When we think of the earliest vehicles, we immediately look at Henry Ford and his innovative Model T which was the most popular vehicle in the early 20th Century, but the history of the modern car goes back even further than that.
When you compare the earliest vehicles to today’s hybrid cars, the noisy, stinking, and slow automobiles are nothing like the sleek and almost silent models that are being produced by all the major manufacturers.
Every aspect of the modern vehicle is becoming quieter, more efficient, and built for safety with an eye on technology and innovation – from the engine to the tires. But how did we go from the Model T to the Tesla?
The Internal Combustion Engine
Some of the early work in self-propelled transportation came from the steam-powered tricycle that was invented by Nicolas-Joseph Cugnot in 1771. However, Nice phone and Claude Niepce can be credited with creating the first internal combustion engine in 1807 – although they put it into a boat.
Early pioneers of the automobile remained firmly European, with Karl Friedrich Benz credited with being the inventor of what we consider to be the modern car when he introduced the Motorwagen in 1885. William Maybach invented the Mercedes in 1901 for the company Daimler Motoren Gesellschaft (DMG).
For automobile producers in the US, the market was ready for cars – a larger land mass than Europe with more geographically isolated settlements meant an automobile would change their world. Henry Ford developed mass production methods that meant cars could be produced faster, and with less cost than they could in Europe.
This is one of the reasons that the Model T became the most popular motorcar in the US. Launched in 1908, by 1918 half of all cars on the road in America were Model T.
There were hundreds of automobile manufacturers in the US, but two world wars and the economic depression meant that most automobile companies went out of business, leaving just a handful. The ‘Detroit Big Three’ (Ford, General Motors, and Chrysler) managed to keep going, largely because they shifted to producing vehicles for the war effort.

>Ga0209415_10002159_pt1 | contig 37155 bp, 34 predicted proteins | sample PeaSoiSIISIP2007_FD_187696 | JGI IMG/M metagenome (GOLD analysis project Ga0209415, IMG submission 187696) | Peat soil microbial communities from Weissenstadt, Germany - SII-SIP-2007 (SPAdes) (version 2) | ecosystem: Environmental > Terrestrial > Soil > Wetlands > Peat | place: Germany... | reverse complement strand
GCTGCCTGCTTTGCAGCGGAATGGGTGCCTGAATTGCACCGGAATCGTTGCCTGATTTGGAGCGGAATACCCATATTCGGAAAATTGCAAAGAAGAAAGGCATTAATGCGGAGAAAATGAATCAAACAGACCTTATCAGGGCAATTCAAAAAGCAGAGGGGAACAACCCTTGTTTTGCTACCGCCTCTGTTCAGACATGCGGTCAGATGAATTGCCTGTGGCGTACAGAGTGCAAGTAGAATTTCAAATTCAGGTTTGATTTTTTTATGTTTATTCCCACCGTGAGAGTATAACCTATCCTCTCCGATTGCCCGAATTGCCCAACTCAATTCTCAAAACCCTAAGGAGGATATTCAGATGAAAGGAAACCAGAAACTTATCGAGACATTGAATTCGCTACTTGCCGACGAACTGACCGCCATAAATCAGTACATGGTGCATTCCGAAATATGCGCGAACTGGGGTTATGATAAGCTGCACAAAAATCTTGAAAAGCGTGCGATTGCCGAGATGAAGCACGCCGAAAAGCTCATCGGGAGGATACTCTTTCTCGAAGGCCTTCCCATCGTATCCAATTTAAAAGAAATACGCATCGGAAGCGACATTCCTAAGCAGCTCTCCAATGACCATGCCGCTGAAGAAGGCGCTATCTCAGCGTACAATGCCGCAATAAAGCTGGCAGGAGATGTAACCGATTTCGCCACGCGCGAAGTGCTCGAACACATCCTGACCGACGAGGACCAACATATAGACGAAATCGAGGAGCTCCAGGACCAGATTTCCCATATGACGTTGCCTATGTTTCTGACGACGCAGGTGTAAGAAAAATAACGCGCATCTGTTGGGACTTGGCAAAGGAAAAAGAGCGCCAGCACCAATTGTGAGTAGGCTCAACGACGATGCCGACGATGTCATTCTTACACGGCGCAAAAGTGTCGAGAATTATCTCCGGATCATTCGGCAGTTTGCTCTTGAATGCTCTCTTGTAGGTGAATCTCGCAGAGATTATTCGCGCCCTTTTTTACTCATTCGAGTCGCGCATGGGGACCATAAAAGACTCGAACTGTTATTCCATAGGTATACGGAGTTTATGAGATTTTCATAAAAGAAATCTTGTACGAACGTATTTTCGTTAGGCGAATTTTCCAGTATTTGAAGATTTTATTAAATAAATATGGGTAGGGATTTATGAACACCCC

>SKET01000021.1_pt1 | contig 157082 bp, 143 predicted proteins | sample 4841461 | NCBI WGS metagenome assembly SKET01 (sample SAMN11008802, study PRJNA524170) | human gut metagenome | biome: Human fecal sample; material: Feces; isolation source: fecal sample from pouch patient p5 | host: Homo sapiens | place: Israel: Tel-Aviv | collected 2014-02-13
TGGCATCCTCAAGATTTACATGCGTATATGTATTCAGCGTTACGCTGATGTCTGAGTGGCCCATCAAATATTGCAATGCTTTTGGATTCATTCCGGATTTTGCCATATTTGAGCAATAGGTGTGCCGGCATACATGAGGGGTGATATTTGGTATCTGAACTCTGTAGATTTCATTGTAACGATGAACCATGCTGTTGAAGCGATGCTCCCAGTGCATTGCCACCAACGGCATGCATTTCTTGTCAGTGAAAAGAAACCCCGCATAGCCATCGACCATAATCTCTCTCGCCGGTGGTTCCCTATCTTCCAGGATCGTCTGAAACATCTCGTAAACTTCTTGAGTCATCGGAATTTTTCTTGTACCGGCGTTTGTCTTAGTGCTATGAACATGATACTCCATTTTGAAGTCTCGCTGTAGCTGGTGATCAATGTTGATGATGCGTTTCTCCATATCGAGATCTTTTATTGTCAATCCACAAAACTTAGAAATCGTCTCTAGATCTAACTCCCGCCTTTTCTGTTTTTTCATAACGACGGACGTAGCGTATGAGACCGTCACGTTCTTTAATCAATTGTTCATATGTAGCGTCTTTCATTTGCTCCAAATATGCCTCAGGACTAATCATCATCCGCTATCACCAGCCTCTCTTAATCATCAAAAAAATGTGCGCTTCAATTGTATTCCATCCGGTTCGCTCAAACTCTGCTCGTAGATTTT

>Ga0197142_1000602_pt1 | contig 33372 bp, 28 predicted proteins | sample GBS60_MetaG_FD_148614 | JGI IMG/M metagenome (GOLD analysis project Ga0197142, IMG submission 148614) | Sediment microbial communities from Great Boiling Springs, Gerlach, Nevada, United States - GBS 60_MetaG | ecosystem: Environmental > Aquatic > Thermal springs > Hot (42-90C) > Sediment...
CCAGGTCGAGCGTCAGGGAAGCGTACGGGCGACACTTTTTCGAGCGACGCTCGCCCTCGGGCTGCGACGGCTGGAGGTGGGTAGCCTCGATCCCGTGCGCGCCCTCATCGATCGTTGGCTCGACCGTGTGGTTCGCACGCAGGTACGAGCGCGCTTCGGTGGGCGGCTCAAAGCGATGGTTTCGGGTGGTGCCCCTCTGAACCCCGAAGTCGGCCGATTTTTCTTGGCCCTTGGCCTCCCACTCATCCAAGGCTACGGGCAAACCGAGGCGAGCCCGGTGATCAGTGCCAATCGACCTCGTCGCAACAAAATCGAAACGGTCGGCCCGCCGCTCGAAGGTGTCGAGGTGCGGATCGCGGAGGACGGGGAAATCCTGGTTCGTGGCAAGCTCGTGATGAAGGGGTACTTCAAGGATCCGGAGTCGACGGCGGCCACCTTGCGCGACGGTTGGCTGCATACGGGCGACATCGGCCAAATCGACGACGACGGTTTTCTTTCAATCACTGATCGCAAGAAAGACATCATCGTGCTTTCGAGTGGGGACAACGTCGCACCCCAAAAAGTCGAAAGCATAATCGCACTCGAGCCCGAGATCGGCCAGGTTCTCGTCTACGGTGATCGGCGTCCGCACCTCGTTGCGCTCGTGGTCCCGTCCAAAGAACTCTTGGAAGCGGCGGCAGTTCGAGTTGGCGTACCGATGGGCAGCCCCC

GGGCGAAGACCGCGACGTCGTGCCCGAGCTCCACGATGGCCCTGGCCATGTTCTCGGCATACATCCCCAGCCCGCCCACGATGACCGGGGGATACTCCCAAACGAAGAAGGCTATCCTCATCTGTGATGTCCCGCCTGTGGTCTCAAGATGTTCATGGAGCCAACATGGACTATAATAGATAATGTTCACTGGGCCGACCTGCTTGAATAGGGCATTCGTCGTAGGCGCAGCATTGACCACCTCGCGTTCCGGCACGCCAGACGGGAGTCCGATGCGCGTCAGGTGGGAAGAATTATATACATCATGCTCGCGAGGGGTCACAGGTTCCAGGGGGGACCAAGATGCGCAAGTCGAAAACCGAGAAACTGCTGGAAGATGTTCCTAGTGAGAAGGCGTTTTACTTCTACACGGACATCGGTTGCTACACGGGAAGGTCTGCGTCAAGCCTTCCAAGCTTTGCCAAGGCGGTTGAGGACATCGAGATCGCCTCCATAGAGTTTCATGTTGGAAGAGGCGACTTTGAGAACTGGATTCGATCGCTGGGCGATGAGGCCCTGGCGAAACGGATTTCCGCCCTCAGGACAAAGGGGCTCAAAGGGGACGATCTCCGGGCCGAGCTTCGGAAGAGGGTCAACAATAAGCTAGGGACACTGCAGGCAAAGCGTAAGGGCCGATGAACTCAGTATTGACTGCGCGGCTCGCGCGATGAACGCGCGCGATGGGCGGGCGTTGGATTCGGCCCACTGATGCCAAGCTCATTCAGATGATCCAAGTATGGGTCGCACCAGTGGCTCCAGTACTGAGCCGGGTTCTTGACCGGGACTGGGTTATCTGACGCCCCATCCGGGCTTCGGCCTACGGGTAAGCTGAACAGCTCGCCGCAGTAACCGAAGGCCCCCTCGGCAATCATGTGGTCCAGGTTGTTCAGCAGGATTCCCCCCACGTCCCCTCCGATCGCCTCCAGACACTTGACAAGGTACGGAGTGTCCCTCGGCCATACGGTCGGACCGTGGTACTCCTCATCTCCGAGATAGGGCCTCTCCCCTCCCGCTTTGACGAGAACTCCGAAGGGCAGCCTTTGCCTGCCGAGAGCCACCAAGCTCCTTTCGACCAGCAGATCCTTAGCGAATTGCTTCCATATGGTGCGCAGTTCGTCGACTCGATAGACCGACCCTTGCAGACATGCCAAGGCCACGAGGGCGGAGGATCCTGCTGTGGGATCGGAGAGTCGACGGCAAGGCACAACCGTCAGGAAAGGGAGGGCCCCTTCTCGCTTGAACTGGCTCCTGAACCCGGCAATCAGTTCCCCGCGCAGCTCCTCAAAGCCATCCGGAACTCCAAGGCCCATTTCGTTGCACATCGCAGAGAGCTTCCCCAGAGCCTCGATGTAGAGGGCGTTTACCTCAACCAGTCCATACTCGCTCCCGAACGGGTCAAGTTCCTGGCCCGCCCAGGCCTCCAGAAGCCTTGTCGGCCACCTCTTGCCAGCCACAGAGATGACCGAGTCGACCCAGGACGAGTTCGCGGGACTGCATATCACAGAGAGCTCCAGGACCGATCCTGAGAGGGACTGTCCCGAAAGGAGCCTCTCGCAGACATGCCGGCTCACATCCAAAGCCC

Style Over Substance
In the post-war period, automobiles started to develop more design considerations and style became important. Closed bodies, drop-frame construction, and low-pressure balloon tires in the vehicles were produced in the same way up until the early 1950s.
General Motors shifted focus from producing cars that were functional to what is known as ‘planned obsolescence’ – encouraging customers to trade in their vehicles regularly for a new, more stylish, cosmetically different model. These new designs came out every year.
This trend for multiple models and options developing annually led to the downfall of the American-made car – producers began focusing on style over substance, creating cars that looked good but compromised hugely on important things like economy and safety. They became longer and heavier, with more ‘gadgets’, so they were much more expensive to purchase and operate.
Thankfully, the federal standards imposed on car manufacturers in the 1960s and 1970s, coupled with the oil crisis made these overstuffed and unsafe vehicles much less popular.
Vehicle imports from Europe and Japan featured cars that were smaller and more compact, safer, and with better fuel economy – and they were also cheaper.
While the American producers struggled to compete with these attractive and well-priced foreign imports, it became obvious by the 1980s that a car being ‘American-made’ didn’t attract customers quite as reliably as a cheap and simple design.
In 1978, almost 13 million units of American-made cars were sold in the US. By 1982, this number had dropped to just under 7 million – and Japan had become the world’s leading auto producer, and it still is today.
The Future is Electric
Major vehicle producers are creating cleaner, quieter vehicles powered by electricity that do not suffer from a lack of performance, and while Tesla might be leading the charge for completely automated automobiles, we are living in a world of vehicle innovation that will change the face of cars forever.